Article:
Defusing workplace conflict before it becomes a hostile environment:
- First and foremost, you must acknowledge that there is a conflict;
- Discuss and deal with the conflict head on, but only, discuss the present conflicting issue. Do not go back in history. Replaying history is not conducive to solving the present problem when you play the 'remember when' and the 'she always' game;
- It may helpful to get an impartial party involved. Sometimes you cannot see the answer to the problem, because you are too busy defending your own opinion. Ask for help, a trusted co-worker may have the solution you need.
- Ask yourself if the conflicting issue is important to you. Be honest, do you really care about the issue, or it is just the principle of the issue? If it's principle, "he does this all of the time"; "it's not fair". Let it go. If an issue has no real impact on you, step away from it.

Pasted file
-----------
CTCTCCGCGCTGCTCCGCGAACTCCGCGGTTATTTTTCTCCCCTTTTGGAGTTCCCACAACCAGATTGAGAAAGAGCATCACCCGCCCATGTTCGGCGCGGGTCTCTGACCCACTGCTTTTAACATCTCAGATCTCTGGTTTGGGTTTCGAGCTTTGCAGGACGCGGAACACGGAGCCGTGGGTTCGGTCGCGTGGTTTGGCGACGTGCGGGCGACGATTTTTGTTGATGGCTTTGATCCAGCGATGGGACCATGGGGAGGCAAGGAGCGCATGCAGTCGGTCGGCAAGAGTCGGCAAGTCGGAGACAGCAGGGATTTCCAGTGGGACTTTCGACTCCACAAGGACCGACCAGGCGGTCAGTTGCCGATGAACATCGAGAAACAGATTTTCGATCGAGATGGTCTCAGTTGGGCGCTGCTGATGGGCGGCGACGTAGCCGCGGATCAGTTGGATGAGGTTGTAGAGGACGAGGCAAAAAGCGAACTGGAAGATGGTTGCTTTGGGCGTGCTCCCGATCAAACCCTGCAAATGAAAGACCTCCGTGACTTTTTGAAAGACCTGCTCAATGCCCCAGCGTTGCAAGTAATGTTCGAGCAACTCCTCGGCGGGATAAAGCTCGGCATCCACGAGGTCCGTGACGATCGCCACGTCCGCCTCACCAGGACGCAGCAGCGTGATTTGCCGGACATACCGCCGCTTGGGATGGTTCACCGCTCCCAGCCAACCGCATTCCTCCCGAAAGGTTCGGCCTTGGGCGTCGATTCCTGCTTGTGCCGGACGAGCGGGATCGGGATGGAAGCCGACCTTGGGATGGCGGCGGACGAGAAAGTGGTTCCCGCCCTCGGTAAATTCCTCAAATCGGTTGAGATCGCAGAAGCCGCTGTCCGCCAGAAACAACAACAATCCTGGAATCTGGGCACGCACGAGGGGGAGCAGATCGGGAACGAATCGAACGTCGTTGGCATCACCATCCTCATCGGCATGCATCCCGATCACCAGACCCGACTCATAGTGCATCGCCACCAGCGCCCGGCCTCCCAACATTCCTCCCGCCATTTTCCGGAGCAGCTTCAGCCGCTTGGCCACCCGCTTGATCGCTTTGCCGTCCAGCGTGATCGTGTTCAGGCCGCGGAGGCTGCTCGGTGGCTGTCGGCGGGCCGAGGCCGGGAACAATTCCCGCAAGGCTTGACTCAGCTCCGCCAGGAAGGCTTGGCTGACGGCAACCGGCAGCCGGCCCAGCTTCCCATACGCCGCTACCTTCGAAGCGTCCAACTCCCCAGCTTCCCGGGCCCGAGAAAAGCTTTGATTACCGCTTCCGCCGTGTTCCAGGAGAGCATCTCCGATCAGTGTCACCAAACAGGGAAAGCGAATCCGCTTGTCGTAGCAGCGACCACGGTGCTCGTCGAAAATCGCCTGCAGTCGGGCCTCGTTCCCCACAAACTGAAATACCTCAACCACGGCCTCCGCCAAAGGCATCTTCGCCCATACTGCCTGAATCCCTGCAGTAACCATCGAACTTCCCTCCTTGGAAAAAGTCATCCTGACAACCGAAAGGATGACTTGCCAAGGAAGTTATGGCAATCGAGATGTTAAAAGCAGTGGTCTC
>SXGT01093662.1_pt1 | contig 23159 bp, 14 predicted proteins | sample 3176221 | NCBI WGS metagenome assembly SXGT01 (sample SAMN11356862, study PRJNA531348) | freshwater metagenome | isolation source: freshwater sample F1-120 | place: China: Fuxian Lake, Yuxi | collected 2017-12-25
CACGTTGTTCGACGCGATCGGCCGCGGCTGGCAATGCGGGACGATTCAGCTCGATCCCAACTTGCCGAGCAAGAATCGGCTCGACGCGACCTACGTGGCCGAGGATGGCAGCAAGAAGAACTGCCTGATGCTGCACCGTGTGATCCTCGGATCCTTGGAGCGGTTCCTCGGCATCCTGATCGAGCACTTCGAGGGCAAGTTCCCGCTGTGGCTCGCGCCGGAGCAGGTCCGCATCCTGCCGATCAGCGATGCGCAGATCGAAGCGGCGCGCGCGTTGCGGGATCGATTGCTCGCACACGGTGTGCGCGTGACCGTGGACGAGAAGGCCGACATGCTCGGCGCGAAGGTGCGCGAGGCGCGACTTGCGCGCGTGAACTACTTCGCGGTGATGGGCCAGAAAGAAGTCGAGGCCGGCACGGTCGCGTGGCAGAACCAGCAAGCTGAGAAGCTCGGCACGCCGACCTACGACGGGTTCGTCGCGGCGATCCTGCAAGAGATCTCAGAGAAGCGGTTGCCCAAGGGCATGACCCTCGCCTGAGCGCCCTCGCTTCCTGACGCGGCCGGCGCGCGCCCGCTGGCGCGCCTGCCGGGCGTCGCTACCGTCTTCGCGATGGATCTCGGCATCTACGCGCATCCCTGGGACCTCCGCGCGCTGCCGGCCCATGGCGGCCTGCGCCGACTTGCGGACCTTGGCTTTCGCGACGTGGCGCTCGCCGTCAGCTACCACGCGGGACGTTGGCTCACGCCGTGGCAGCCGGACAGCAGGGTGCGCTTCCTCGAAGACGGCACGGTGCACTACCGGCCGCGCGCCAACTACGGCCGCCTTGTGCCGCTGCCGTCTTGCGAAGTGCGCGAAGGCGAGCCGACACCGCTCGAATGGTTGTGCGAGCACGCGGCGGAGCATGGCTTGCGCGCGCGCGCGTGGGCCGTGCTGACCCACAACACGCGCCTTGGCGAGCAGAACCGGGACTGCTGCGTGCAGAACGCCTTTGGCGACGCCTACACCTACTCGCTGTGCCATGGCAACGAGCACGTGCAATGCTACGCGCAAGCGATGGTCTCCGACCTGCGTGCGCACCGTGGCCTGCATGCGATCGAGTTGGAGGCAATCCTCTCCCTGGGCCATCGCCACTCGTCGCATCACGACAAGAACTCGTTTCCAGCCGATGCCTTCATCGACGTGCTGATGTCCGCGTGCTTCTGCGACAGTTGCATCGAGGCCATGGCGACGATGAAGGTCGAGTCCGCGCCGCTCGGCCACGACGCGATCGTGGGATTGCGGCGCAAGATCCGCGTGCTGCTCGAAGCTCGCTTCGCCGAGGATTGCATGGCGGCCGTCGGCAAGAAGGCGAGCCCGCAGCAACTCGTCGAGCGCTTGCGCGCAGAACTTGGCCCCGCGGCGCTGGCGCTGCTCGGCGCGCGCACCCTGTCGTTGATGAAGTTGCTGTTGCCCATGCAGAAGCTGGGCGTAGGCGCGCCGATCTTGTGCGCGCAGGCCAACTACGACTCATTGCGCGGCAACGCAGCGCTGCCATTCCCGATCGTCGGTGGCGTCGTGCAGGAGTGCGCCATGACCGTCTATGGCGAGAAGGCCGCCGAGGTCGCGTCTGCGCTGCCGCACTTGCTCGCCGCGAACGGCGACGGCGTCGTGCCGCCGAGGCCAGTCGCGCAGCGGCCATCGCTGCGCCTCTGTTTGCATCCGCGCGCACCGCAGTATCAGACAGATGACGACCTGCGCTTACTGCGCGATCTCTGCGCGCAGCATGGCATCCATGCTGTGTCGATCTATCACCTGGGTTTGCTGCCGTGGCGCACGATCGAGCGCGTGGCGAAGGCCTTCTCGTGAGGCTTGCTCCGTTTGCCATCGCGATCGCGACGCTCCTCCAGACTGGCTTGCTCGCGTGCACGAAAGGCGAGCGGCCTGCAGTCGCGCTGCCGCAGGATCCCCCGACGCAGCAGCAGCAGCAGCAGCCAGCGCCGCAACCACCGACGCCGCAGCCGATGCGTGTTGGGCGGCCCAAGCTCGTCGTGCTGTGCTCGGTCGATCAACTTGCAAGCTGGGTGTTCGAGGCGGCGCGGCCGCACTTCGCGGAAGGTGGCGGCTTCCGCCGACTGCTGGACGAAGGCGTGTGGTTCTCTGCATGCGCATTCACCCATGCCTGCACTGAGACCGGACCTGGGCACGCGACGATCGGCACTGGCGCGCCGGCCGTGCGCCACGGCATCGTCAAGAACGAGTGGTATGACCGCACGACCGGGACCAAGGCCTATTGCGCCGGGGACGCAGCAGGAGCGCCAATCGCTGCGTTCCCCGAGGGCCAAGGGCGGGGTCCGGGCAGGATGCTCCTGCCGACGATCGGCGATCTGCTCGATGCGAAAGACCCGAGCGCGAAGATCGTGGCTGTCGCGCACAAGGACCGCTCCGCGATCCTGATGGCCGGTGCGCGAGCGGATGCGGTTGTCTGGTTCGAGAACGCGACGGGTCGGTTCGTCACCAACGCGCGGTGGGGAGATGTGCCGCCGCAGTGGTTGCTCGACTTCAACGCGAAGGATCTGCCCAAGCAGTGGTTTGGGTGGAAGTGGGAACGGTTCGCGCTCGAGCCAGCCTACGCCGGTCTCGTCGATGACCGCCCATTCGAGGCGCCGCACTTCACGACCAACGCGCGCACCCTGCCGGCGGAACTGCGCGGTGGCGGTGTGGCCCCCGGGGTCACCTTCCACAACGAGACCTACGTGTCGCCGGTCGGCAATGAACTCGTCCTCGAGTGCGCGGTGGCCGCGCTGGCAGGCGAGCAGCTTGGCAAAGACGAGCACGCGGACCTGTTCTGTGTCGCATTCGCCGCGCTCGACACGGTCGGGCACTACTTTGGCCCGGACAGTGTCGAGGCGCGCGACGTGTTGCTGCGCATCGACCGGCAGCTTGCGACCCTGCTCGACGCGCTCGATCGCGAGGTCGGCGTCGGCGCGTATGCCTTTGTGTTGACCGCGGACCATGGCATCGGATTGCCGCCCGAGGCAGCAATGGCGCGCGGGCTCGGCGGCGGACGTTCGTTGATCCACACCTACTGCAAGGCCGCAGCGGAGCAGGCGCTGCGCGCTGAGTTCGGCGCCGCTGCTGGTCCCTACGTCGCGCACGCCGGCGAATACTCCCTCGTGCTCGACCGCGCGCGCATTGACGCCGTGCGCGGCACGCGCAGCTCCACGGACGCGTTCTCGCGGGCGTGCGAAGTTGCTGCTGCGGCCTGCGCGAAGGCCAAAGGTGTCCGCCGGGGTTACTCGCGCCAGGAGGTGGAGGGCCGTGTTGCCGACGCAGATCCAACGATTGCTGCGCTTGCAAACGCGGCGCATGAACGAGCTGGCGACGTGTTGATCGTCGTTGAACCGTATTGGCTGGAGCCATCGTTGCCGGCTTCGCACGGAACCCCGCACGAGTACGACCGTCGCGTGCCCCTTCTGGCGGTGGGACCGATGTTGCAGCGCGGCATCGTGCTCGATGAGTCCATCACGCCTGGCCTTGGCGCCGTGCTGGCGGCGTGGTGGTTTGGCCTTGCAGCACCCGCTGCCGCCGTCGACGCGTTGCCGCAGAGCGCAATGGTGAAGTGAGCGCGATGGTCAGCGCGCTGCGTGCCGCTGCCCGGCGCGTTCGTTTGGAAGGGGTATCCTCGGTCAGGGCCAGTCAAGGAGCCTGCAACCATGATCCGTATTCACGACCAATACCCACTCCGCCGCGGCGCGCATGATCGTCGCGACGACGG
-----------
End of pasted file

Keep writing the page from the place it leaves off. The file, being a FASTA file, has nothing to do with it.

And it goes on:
- Hot-button issues and disagreements are not worth your time and effort. If you feel there is a real problem, talk to a supervisor, there may be rules and regulations already in place to address the issue. A good supervisor or office manager will address the conflicting issue in a meeting without divulging names. One way to deal with office problems is to cloak them in an “office progress” meeting--these are the things we have accomplished, let’s go over office protocol, etc.
- Resist being pulled into someone else's anger issue. Minor issues have a way of becoming a real problem if you and other's offer opinions when you have not been directly asked for one. Sometimes a person just needs to blow off steam. "Boy, that Mary never puts paper in the copier. She always walks away and leaves it empty." A statement like this does not require an answer, because the person saying it most likely filling the copier with paper, as she is speaking.
Where workplace conflict is concerned, be the voice of reason, and that may mean saying nothing.